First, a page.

Sara Kirner, right, felt more comfortable renting to college friend Dora Hunter because Hunter has herself become a landlord.

After the birth of her second child, Sara Kirner’s family had outgrown their two-bedroom Bethesda condo. She and her husband, Kevin, bought a house in Silver Spring but decided to hold on to their former property and rent it out.

When Kirner was approached by college friend Dora Hunter about renting the condo, she had no hesitations becoming a landlord to a pal.

From a young age, we’re all taught to share, so it seems like a no-brainer to rent out that extra room in your house or your former bachelor pad to a buddy. But becoming a landlord—especially to a friend—comes with serious responsibilities, and if you don’t approach the task in the right way, you could find yourself losing money, a friend, or both.

“It’s very difficult to be business-like with friends,” says Janet Portman, an attorney and the author of a number of books on landlord-tenant issues, including “Every Landlord’s Legal Guide” (Nolo, $39.99). “You need to understand from the beginning that either the friendship or the business relationship could suffer.”

To prevent that, it’s wise for the two parties to put things in writing. “A lot of friends think they don’t need a lease, but I always recommend that people have a written contract,” says Emilie Fairbanks, a D.C.-based attorney who specializes in landlord-tenant law (202-681-4694, That allows landlords to spell out their expectations (like when rent is due and what happens if it’s late) and ensures that tenants know exactly what’s required of them. When things aren’t clear, it can lead to resentment, disagreements and, in the worst-case scenario, situations that wind up in court.

Kirner used a standard lease found on the Montgomery County government’s website as the basis for her agreement with Hunter. She also created a move-out checklist for when Hunter’s lease is up, after talking with her aunt, who owns several rental units in upstate New York.

“We spelled out everything for when the time comes,” she says.

If you and your renter are sharing the same condo, be aware that even the most carefully crafted lease might not help you deal with personality conflicts.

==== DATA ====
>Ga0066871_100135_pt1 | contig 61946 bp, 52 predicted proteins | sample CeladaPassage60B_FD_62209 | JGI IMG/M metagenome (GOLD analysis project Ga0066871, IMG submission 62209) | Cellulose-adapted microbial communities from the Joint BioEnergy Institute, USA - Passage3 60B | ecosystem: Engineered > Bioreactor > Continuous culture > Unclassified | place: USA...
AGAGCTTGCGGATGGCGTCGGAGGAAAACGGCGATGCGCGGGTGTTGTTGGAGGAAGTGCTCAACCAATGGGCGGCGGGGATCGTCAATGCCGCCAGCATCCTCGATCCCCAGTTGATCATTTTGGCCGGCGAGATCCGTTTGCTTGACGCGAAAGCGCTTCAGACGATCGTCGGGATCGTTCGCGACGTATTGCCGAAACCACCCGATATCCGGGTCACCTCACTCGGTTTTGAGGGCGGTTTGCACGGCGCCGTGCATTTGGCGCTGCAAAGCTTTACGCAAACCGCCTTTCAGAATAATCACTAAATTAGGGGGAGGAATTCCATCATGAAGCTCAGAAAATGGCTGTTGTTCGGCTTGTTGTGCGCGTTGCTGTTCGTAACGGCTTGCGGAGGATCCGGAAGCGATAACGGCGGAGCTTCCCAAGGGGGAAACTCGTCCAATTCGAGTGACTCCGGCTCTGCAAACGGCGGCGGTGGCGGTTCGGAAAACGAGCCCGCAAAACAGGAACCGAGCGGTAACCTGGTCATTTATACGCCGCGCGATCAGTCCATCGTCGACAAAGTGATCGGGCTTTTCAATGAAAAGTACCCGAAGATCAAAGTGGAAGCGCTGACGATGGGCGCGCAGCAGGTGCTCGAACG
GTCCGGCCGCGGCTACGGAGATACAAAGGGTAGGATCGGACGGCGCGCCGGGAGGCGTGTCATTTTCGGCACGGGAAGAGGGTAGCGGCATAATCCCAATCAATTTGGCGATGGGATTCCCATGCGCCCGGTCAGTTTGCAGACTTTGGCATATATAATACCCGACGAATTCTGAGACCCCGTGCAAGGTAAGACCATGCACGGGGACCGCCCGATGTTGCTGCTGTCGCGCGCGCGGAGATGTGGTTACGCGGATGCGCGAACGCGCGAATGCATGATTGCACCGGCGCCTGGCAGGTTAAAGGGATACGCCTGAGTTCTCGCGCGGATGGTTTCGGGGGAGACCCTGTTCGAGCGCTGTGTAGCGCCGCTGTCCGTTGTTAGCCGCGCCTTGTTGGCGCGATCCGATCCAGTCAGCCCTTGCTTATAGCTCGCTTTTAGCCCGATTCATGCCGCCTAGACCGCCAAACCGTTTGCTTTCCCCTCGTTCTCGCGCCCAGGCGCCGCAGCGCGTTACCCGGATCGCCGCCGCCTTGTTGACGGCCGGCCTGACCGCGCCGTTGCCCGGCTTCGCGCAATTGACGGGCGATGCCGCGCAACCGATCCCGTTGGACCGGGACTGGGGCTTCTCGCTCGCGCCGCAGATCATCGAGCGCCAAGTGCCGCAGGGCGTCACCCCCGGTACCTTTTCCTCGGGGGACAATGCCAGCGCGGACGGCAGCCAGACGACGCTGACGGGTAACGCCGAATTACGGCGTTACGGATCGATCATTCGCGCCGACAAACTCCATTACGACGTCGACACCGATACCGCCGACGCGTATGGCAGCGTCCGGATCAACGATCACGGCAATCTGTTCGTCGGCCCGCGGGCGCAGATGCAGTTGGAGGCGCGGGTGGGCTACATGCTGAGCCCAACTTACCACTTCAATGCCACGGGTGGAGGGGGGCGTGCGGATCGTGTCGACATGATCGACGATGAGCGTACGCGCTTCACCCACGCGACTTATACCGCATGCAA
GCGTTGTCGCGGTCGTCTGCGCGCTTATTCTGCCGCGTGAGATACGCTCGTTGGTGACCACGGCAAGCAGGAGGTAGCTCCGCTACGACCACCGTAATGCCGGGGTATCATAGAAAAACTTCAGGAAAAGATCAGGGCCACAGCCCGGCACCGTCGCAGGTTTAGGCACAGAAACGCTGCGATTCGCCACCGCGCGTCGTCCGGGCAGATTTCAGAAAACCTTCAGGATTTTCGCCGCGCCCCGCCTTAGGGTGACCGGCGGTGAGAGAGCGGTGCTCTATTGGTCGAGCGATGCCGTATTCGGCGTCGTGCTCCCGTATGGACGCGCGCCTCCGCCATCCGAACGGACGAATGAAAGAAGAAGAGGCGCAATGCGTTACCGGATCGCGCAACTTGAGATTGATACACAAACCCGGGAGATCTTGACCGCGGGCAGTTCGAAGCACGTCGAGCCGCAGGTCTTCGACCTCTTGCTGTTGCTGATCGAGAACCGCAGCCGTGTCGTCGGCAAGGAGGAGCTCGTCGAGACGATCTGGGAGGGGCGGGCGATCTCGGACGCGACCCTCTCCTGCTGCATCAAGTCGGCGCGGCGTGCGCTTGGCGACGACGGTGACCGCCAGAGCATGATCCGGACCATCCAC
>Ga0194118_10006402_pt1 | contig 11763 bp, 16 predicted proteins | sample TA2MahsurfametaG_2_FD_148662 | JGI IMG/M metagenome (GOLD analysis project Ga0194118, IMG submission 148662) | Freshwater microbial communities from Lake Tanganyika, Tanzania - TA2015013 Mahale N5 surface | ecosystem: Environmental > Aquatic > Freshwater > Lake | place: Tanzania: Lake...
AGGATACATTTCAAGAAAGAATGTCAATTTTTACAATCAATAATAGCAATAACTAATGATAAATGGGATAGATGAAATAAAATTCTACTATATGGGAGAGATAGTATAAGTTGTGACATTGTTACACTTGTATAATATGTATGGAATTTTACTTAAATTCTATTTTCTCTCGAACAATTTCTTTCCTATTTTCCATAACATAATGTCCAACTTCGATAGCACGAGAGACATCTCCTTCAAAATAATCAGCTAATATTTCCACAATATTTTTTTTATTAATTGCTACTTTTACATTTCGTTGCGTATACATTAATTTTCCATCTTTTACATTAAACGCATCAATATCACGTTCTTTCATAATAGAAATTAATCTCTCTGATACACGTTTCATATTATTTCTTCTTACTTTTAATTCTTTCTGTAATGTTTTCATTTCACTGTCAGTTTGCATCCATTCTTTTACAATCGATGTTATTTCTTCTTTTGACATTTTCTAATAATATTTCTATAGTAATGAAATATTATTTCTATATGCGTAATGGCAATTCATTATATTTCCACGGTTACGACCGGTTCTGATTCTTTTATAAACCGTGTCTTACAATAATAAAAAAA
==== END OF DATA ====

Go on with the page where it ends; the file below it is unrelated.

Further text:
“When you’re renting a room to someone, it’s far more likely that there will be conflict over all those intangible things that a lease doesn’t cover, like the fact that this person watches TV all of the time,” says Mark Wellborn, editor-in-chief of UrbanTurf, a website that focuses on the D.C. area’s residential real estate market.

While it might be hard to talk finances with a friend, it’s a conversation that needs to take place. “The person who owns the rental unit should treat the friend exactly like they would treat a renter [who’s a stranger],” Wellborn says.

After Sara Kirner, right, had her second baby, she rented her two-bedroom Bethesda condo to Dora Hunter, a college friend.

That means running a credit check and ensuring that the friend-turned-renter has the funds to cover a security deposit and rent. “If your friend balks at that, that’s your first hurdle,” Portman says. “If you don’t get that credit report, you’re taking a chance.”

The landlord also needs to understand how the situation will affect his or her own finances, including the possible tax implications of the rental income collected and the costs of any permits or licenses required.

“Most people don’t need to get an occupancy permit if they’re just renting a room inside their house,” Fairbanks says. “But if they want to be able to enforce their lease, I recommend that they do get a business license.”

Soon-to-be landlords should also check to see if there are any rules or regulations governing their ability to rent their particular space. Some condo associations, for example, might not allow an owner to rent out an extra bedroom in their unit. And basement rooms can pose all kinds of challenges.

One common issue is whether the space meets code. “A large number of basement rooms in D.C. don’t, because they don’t have the proper fire exits or have illegal kitchens,” Fairbanks says.

And check your insurance policy.

As many D.C.-area dwellers recently learned, you never know when a freak storm might cause damage to your home. You might think your homeowners insurance policy will come to the rescue no matter what, but it may not cover someone renting a room in your home.

“You need to inform your homeowners insurance that you’re renting a room,” Fairbanks says. Your rate may go up, but Fairbanks says it’s worth it. If the renter’s room is damaged you don’t want to be on the hook for damage or get into a standoff with the renter about who’s paying for what. It’s also possible for your renter to get his or her own policy.

For Kirner, there was an added level of comfort, because her tenant, Hunter, was becoming a landlord herself. Hunter’s recent marriage necessitated bigger digs, leading her to become Kirner’s tenant. Hunter then had to rent out the studio she owns.

“She knows both sides,” Kirner says. “So we’re not going to get into one of those situations where someone is saying, ‘No, that’s your responsibility.’ She gets it.”

Even when all the stars seem to align, Portman still advises friends to tread carefully when entering a landlord-tenant relationship.

“How often have you heard someone say that their best friend is their best friend, but they wouldn’t want to live with them?” she asks. “There’s some wisdom behind that.”